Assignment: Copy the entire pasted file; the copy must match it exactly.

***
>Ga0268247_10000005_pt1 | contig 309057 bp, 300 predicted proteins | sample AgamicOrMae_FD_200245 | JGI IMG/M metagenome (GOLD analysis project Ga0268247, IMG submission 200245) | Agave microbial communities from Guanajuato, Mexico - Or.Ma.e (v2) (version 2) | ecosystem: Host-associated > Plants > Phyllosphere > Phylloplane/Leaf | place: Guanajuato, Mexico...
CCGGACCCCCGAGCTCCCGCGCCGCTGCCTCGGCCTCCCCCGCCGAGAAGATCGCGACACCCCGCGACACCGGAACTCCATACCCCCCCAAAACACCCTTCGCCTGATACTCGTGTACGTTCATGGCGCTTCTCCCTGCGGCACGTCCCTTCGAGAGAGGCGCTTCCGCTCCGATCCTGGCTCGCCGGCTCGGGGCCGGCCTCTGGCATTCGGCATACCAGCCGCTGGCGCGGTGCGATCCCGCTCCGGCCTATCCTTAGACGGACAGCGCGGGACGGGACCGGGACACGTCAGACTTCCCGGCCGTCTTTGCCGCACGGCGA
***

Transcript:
>Ga0268247_10000005_pt1 | contig 309057 bp, 300 predicted proteins | sample AgamicOrMae_FD_200245 | JGI IMG/M metagenome (GOLD analysis project Ga0268247, IMG submission 200245) | Agave microbial communities from Guanajuato, Mexico - Or.Ma.e (v2) (version 2) | ecosystem: Host-associated > Plants > Phyllosphere > Phylloplane/Leaf | place: Guanajuato, Mexico...
CCGGACCCCCGAGCTCCCGCGCCGCTGCCTCGGCCTCCCCCGCCGAGAAGATCGCGACACCCCGCGACACCGGAACTCCATACCCCCCCAAAACACCCTTCGCCTGATACTCGTGTACGTTCATGGCGCTTCTCCCTGCGGCACGTCCCTTCGAGAGAGGCGCTTCCGCTCCGATCCTGGCTCGCCGGCTCGGGGCCGGCCTCTGGCATTCGGCATACCAGCCGCTGGCGCGGTGCGATCCCGCTCCGGCCTATCCTTAGACGGACAGCGCGGGACGGGACCGGGACACGTCAGACTTCCCGGCCGTCTTTGCCGCACGGCGA